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Article first published online: 15 OCT 2007
Copyright © 2007 American Cancer Society
Volume 110, Issue 10, pages 2119–2152, 15 November 2007
How to Cite
Espey, D. K., Wu, X.-C., Swan, J., Wiggins, C., Jim, M. A., Ward, E., Wingo, P. A., Howe, H. L., Ries, L. A. G., Miller, B. A., Jemal, A., Ahmed, F., Cobb, N., Kaur, J. S. and Edwards, B. K. (2007), Annual report to the nation on the status of cancer, 1975–2004, featuring cancer in American Indians and Alaska Natives. Cancer, 110: 2119–2152. doi: 10.1002/cncr.23044
This article is a U.S. government work and, as such, is in the public domain in the United States of America.
This article was originally published online on October 15, 2007, and it is presented here with the following modifications: Dr. Wu's degree appears correctly above, and some data was realigned in the tables to improve the readability of the data being presented. The changes do not affect the core data or the conclusions of the article in any way. The publisher apologizes for this oversight and any confusion that may have ensued.
- Issue published online: 2 NOV 2007
- Article first published online: 15 OCT 2007
- Manuscript Accepted: 21 AUG 2007
- Manuscript Revised: 20 AUG 2007
- Manuscript Received: 13 AUG 2007
- American Indian;
- Alaska Native;
- National Program of Cancer Registries;
- End Results;
- American Cancer Society;
- North American Association of Central Cancer Registries;
- health disparity
The American Cancer Society, the Centers for Disease Control and Prevention, the National Cancer Institute, and the North American Association of Central Cancer Registries collaborate annually to provide updated information on cancer occurrence and trends in the U.S. The 2007 report features a comprehensive compilation of cancer information for American Indians and Alaska Natives (AI/AN).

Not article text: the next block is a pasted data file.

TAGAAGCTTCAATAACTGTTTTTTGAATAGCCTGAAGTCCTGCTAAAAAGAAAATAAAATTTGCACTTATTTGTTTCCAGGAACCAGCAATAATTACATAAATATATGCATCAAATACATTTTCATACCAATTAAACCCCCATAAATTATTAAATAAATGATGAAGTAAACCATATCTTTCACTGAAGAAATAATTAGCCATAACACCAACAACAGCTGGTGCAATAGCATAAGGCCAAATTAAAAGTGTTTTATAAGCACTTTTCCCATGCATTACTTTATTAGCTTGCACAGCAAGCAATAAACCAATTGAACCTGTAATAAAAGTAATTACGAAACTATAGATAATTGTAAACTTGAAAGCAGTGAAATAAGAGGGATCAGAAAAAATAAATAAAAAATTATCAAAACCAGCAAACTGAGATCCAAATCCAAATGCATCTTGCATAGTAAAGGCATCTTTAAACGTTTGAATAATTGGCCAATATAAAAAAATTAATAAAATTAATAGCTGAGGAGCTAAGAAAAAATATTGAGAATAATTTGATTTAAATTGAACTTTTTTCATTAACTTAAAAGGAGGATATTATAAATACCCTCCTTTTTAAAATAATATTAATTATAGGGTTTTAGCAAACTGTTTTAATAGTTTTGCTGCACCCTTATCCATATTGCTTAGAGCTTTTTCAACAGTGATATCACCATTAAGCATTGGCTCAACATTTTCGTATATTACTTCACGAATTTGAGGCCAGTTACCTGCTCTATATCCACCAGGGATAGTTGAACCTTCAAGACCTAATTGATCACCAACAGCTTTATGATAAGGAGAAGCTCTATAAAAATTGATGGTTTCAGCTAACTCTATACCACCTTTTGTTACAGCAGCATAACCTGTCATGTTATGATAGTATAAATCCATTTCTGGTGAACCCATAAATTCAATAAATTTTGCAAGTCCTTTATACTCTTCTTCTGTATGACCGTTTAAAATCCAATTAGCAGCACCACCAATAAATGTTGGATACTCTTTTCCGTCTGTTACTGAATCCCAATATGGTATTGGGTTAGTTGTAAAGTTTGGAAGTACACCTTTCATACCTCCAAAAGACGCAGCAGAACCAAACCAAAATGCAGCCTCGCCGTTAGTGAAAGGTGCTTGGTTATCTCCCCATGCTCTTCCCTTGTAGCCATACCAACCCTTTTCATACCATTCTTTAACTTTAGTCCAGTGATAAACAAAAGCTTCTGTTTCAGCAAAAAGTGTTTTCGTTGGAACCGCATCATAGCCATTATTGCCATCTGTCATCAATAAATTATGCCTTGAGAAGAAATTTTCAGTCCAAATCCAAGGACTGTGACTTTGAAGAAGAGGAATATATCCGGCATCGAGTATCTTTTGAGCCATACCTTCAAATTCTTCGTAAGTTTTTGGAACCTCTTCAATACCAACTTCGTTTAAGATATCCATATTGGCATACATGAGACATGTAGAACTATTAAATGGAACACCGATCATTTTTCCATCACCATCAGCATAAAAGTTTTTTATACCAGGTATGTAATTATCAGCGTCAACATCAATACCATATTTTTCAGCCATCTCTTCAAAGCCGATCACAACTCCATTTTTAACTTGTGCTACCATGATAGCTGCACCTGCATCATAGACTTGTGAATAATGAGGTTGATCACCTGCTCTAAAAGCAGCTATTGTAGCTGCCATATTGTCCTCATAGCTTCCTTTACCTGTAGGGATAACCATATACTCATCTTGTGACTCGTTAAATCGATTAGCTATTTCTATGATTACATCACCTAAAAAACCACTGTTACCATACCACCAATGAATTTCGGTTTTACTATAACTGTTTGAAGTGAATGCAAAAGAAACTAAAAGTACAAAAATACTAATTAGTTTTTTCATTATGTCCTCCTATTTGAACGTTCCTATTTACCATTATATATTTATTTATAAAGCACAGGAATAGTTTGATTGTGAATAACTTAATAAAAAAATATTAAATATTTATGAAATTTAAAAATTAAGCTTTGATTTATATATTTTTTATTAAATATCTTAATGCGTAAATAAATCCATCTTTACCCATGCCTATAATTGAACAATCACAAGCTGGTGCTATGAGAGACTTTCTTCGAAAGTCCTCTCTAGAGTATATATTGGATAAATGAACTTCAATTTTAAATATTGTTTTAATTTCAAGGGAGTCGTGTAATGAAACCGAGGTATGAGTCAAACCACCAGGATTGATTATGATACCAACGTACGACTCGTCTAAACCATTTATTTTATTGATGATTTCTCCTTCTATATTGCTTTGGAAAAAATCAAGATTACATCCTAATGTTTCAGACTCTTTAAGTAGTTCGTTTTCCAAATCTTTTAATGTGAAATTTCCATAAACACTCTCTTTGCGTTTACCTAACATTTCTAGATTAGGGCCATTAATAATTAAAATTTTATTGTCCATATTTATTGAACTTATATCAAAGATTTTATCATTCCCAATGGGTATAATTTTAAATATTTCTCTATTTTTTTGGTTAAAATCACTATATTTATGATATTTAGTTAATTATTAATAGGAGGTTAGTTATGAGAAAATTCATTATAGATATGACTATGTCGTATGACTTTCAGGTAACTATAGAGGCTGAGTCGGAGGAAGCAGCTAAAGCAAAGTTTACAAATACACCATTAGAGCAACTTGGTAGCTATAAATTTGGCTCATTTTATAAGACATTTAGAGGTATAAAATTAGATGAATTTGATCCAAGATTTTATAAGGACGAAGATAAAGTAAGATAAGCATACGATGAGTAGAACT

Cancer incidence data were available for up to 82% of the U.S. population. Cancer deaths were available for the entire U.S. population. Long-term (1975 through 2004) and fixed-interval (1995 through 2004) incidence and mortality trends were evaluated by annual percent change using regression analyses (2-sided P < .05). Cancer screening, risk factors, socioeconomic characteristics, incidence data, and stage were compiled for non-Hispanic whites (NHW) and AI/AN across 6 regions of the U.S.
Overall cancer death rates decreased by 2.1% per year from 2002 through 2004, nearly twice the annual decrease of 1.1% per year from 1993 through 2002. Among men and women, death rates declined for most cancers. Among women, lung cancer incidence rates no longer were increasing and death rates, although they still were increasing slightly, were increasing at a much slower rate than in the past. Breast cancer incidence rates in women decreased 3.5% per year from 2001 to 2004, the first decrease observed in 20 years. Colorectal cancer incidence and death rates and prostate cancer death rates declined, with colorectal cancer death rates dropping more sharply from 2002 through 2004. Overall, rates for AI/AN were lower than for NHW from 1999 through 2004 for most cancers, but they were higher for cancers of the stomach, liver, cervix, kidney, and gallbladder. Regional analyses, however, revealed high rates for AI/AN in the Northern and Southern Plains and Alaska. For cancers of the breast, colon and rectum, prostate, and cervix, AI/AN were less likely than NHW to be diagnosed at localized stages.
For all races/ethnicities combined in the U.S., favorable trends in incidence and mortality were noted for lung and colorectal cancer in men and women and for breast cancer in women. For the AI/AN population, lower overall cancer incidence and death rates obscured important variations by geographic regions and less favorable healthcare access and socioeconomic status. Enhanced tobacco control and cancer screening, especially in the Northern and Southern Plains and Alaska, emerged as clear priorities. Cancer 2007;110:2119–52. Published 2007 by the American Cancer Society.